~ About the Book ~
When Samantha flies to Italy to gain distance from a disastrous affair with her childhood best friend, the last thing on her mind is romance. But Teo Anderson is nothing like her philandering ex-husband or her sailing buddy, Jack, who, despite his live-in girlfriend, caught her off guard with his flashing black eyes.
Teo has his own scars, both physical and emotional, that he represses by writing mysteries—until one strange and compelling vision comes to life in the person of Sam. Seeking answers, he offers friendship to this obviously hurting woman, a friendship that threatens to upend his fragile peace of mind.
But not even sailing the cobalt waters of the Mediterranean can assuage Sam’s guilt for destroying Jack’s relationship and hurting another woman. Soon the consequences of her behavior escalate, and the fallout threatens them all.
Sailing out of Darkness is the haunting story of mistakes and loss…and the grace that abounds through forgiveness.
Release date: 24 February 2017 (2nd edition)
Publisher: Sleepy Creek Press
~ Excerpt ~
White wine arrived. “To my beautiful daughter,” Sam said, lifting her glass. “I’m so glad to be here with you.”
“Oh, Mama, I’m so happy you came. It’s been so much fun.”
“It has, but you know it must come to an end.”
Stefi’s glass clinked on her salad plate as she set it down. “Why? When? You just got here!”
“Four days ago.” Four nights were long enough to camp among the younger set and play at dorm living. “It’s time to move on, honey. Do a little more traveling on my own.”
Stefi ran a finger around the rim of her glass, studying it as if the liquid held the answers she needed. “You’ll come back? When you’ve traveled more?” Worry clouded her lovely eyes.
“I’m sure I will, sweetie. But there’s so much to see, and I need the time.”
That inched the worry up Stefi’s forehead. Sam longed to smooth off the lines, but she didn’t have the power to do that, not unless she could pretend again that everything was fine. The smile she dug out must have been weak.
“You’re still not over Dad?”
“Divorce is hard.” If only Sam could lay the full blame there. “I just…the thing is, I’m still trying to figure out who I am as a single woman. Can you understand that?”
“I think so,” her loyal daughter said.
“I got so busy starting over again that I didn’t take the time I needed.”
Stefi waited barely two breaths before inserting a timid, “Jack?”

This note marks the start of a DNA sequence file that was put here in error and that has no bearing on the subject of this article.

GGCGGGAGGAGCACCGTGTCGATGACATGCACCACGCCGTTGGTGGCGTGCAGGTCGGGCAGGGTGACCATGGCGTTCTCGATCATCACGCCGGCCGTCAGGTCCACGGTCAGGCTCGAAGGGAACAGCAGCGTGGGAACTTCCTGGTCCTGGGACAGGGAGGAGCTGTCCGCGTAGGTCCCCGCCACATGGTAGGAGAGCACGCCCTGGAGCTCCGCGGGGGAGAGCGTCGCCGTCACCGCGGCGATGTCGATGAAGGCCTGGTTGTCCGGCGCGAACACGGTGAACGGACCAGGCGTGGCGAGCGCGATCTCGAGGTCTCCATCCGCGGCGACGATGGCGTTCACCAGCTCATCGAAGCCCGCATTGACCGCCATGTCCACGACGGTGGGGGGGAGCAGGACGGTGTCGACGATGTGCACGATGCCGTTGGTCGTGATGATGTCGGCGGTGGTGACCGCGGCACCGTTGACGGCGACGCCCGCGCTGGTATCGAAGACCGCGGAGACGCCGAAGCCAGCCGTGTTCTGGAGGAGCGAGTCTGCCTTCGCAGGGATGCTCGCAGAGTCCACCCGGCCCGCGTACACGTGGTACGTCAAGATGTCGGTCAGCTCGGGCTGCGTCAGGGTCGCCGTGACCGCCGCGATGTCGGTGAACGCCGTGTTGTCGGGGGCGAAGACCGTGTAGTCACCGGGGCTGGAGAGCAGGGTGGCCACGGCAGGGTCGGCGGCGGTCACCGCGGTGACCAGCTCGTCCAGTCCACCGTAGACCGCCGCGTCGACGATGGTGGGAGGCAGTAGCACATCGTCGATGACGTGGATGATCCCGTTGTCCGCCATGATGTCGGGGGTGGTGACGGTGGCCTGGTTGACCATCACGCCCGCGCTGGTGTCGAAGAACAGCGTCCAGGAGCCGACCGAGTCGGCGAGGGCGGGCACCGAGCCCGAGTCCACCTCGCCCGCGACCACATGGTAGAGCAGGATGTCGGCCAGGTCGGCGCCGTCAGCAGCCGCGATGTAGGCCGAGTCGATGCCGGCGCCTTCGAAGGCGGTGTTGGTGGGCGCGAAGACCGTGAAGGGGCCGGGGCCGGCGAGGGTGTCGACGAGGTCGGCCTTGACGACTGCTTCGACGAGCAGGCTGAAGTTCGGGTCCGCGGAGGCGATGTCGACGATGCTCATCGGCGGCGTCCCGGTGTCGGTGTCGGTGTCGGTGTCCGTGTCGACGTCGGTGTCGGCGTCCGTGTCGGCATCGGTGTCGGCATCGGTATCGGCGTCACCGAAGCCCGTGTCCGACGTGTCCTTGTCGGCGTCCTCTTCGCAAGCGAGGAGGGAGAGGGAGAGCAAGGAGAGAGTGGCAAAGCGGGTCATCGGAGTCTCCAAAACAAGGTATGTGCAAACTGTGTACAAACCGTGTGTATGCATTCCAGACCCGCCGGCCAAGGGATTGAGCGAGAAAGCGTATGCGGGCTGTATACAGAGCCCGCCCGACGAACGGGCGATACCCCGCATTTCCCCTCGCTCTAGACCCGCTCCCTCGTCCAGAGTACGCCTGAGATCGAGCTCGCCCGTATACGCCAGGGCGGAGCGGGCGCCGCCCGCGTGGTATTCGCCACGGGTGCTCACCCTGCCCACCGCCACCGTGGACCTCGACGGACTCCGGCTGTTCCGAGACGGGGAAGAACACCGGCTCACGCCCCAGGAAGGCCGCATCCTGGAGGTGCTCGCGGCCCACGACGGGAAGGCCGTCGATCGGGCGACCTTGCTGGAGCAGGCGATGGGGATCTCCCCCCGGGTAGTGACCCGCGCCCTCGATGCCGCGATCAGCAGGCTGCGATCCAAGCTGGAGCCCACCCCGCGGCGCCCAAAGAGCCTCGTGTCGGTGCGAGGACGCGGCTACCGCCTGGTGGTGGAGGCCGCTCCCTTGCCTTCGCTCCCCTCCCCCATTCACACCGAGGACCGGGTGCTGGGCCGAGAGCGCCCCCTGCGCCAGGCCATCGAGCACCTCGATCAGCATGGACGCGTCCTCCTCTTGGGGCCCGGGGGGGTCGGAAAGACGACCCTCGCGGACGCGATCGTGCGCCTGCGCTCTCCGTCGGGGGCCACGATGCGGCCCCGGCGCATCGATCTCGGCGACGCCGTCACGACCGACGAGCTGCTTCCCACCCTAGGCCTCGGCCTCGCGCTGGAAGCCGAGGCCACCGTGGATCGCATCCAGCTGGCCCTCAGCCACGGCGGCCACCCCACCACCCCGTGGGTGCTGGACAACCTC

Picking up her glass, Sam focused on it and took a slow sip, hoping Stefi wouldn’t see the alarm in her eyes. Where had that come from?
“Mama, it was obvious that you and Jack spent a lot of time together. And that India Monroe wasn’t exactly a part of it.”
How on earth did mothers have conversations like this with their too astute daughters? “Well,” Sam began and then lost the thought. She tried to hook another one. “Let’s just say that the situation made me uncomfortable.”
“That’s gotta be hard. You always told me to run from temptation. I’m proud of you for being courageous enough to come here.”
“You are?” But Stefi didn’t know the truth of it—how Sam had run too late for it to count.
~ Review ~
Anorexia of the soul. That’s where Samantha (Sam) sees herself headed at the opening of this novel. First, her husband of twenty-three years divorced her for a younger, more voluptuous woman. Then, she reconnected with her childhood friend Jack over their mutual love of sailing, and her need to feel loved at such a vulnerable time in her life led her down a path paved with guilt and regret. When Sam finds her beloved boat vandalised, presumably by Jack’s ex-girlfriend, it finally gives her the resolve to do what she should have done in the first place: She tells Jack, no more. And to make sure she doesn’t fall into temptation again, she leaves the country.
It took me a few chapters to settle into this story, but once I was there…wow, it was compelling! Normandie Fischer manages to capture both the idyllic atmosphere of Italy and the pleasure of Sam’s growing friendship with Teo without diminishing the shadow that hangs over Sam as she struggles to find herself beneath the pain and guilt.